Neon Junctions (PSV) - ReviewAdam Cartwright , posted on 25 June 2019 / 983 Views
Neon seems to be in vogue lately – look no further than its constant presence at festivals this year, or its resurgence in videogames thanks to things like Far Cry: Blood Dragon and Hotline Miami. A new puzzler from 9 Eyes Game Studio and Ratalaika Games is the latest title to embrace this influence and I was intrigued to find out if the product itself channelled neon’s vibrant energy to make a worthwhile experience or if it was merely a cash grab chasing trends (which wouldn't surprise me given the nature of the developer's previous title, Planet RIX-13).
Neon Junctions is a first-person puzzler where you need to connect an electricity source to a teleporter along power lines in order to escape to the next level. This is done using cubes to bridge any breaks in the connection. Cubes are found scattered all over each area and can be picked up with the triangle or R buttons, while placing them is done with the square or L buttons, in a manner that feels very much like Minecraft. In terms of interacting with the environment, this is just about all you can do, although there is a small element of 3D platforming as you’ll occasionally need to leap between blocks or ledges to reach where you want to go.
The game introduces you to its ideas slowly and the first handful of levels merely involve poking around to find the cubes and then bringing them back to fill in the gaps in the cable to connect the power source. It’s not too long before more complex ideas come into play, though. For example, there are purple doorways that you can’t carry cubes through, meaning you have to solve things on either side, and moving platforms can be operated by supplying them with power and paused by eliminating the power supply.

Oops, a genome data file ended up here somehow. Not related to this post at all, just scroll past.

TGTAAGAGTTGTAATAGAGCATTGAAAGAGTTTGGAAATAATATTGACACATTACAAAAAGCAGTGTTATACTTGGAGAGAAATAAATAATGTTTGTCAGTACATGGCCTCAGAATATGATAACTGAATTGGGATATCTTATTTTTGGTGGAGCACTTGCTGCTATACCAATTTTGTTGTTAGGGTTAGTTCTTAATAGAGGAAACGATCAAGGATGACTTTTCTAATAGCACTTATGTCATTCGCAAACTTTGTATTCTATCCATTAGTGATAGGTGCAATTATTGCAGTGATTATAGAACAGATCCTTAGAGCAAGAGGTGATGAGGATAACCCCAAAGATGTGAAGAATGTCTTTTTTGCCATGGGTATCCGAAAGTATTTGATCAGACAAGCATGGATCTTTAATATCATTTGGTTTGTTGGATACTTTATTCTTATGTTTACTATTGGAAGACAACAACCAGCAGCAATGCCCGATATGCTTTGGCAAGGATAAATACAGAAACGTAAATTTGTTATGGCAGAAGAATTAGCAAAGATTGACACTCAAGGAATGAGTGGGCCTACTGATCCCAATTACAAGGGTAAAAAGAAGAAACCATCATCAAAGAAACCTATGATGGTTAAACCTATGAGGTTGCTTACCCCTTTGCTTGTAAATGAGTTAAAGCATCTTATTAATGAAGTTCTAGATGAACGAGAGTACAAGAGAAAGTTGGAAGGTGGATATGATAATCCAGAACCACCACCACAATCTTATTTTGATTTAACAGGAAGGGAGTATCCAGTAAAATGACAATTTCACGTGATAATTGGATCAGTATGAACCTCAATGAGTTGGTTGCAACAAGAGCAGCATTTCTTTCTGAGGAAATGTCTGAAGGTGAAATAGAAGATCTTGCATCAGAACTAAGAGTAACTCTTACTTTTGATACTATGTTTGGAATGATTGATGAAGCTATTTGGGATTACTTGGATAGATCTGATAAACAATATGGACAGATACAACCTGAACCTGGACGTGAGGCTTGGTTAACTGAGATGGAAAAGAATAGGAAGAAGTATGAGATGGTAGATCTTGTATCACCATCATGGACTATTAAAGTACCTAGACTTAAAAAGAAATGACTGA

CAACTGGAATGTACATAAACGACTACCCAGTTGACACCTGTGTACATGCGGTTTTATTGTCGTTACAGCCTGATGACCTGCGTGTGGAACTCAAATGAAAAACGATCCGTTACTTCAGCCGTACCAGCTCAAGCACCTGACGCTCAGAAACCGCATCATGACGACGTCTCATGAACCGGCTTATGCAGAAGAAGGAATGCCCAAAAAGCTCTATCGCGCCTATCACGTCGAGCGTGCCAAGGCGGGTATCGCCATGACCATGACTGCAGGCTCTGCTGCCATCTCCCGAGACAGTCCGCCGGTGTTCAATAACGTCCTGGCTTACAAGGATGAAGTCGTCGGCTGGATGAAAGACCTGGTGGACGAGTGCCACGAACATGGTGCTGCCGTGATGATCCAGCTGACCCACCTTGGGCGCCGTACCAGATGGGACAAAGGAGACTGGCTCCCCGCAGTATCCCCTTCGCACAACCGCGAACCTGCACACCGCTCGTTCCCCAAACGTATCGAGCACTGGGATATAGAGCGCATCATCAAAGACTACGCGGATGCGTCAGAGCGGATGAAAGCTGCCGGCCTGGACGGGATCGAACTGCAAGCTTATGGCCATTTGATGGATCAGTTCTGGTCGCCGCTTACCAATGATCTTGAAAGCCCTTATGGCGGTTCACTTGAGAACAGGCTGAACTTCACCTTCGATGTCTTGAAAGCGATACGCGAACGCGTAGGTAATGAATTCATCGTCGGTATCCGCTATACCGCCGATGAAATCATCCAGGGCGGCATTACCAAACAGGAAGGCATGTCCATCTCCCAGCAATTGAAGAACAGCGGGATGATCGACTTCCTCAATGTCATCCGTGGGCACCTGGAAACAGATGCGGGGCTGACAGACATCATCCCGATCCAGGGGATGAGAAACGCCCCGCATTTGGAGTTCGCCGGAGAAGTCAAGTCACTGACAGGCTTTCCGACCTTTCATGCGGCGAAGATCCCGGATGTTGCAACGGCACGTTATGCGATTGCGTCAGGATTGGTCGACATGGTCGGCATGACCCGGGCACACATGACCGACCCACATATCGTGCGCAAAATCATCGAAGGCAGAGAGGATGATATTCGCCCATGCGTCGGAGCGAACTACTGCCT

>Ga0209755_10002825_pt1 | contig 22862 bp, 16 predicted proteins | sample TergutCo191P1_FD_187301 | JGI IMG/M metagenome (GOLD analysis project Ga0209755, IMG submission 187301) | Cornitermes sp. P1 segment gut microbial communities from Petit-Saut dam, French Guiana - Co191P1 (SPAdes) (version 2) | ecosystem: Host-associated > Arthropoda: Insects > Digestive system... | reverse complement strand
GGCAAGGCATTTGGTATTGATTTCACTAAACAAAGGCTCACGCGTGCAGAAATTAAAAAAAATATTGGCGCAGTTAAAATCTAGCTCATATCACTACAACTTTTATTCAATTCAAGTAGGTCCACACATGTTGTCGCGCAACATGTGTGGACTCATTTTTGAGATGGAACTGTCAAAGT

The game is at its best when it’s experimenting around the edges of its level design to make you think creatively about how to proceed. One map is covered with cubes on the ground and you can't see the teleporter, for instance, until you go digging through the mass of cubes to find a secret underground tunnel that reveals the next stage of the puzzle. Another favourite level of mine involved carefully balancing along fences to move between platforms – figuring this one out involves taking a step back and scanning the whole area to figure out where you can actually walk, so that you can get to where you need to go.
Although there is a fair amount of 3D platforming in Neon Junctions, the main focus is definitely on the puzzles. It's similar to Portal in that respect, in that it’s functional but not by any means a major selling point, and sometimes the jump button won't quite trigger properly, leading to some frustrating failures.
Unfortunately, this is where Neon Junctions fell a bit flat for me; while I was sometimes challenged, it was unfortunately more common to find that the solution was fairly straight forward and that I flew through the game, making it quite one dimensional. That said, the final few levels encourage a little more thinking, ensuring that the title ends on a high note.
Thankfully, the presentation is strong throughout, ensuring I was never bored actually looking at the game. Despite consisting of a fairly simple set of vector mesh backgrounds, plus blue and orange coloured blocks, there’s a nice 80s vibe to this combination that I personally really enjoyed. It’s all accompanied by a fantastic synthwave soundtrack that really fits the rest of the aesthetic, ensuring that I had the music cranked to maximum while playing.
It won’t take you too long to finish Neon Junctions – a couple of hours at most, and there are unfortunately no collectables or hidden secrets to encourage returning to completed levels. On the upside its low pricepoint means that it's an appropriately priced experience that should last you an afternoon.
At the end of the day, I had fun playing Neon Junctions. It didn’t blow my socks off, but it's a fun little puzzler, and as long as you temper your expectations I’m sure most of you will have a good time with it too.
This review is based on a digital copy of Neon Junctions for the PSV
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